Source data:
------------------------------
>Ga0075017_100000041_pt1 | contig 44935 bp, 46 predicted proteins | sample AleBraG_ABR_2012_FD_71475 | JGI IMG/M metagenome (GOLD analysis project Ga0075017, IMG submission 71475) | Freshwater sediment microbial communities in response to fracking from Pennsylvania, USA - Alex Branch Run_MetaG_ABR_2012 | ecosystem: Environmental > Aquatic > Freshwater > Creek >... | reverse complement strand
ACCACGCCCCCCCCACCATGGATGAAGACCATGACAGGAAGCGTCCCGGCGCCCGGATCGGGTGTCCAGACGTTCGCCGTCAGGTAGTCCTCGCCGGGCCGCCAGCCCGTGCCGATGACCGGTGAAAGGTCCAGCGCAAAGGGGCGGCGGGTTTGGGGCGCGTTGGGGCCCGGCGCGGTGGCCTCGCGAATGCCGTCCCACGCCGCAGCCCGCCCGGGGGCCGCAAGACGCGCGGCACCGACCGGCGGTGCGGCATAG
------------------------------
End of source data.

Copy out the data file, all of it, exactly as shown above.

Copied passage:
>Ga0075017_100000041_pt1 | contig 44935 bp, 46 predicted proteins | sample AleBraG_ABR_2012_FD_71475 | JGI IMG/M metagenome (GOLD analysis project Ga0075017, IMG submission 71475) | Freshwater sediment microbial communities in response to fracking from Pennsylvania, USA - Alex Branch Run_MetaG_ABR_2012 | ecosystem: Environmental > Aquatic > Freshwater > Creek >... | reverse complement strand
ACCACGCCCCCCCCACCATGGATGAAGACCATGACAGGAAGCGTCCCGGCGCCCGGATCGGGTGTCCAGACGTTCGCCGTCAGGTAGTCCTCGCCGGGCCGCCAGCCCGTGCCGATGACCGGTGAAAGGTCCAGCGCAAAGGGGCGGCGGGTTTGGGGCGCGTTGGGGCCCGGCGCGGTGGCCTCGCGAATGCCGTCCCACGCCGCAGCCCGCCCGGGGGCCGCAAGACGCGCGGCACCGACCGGCGGTGCGGCATAG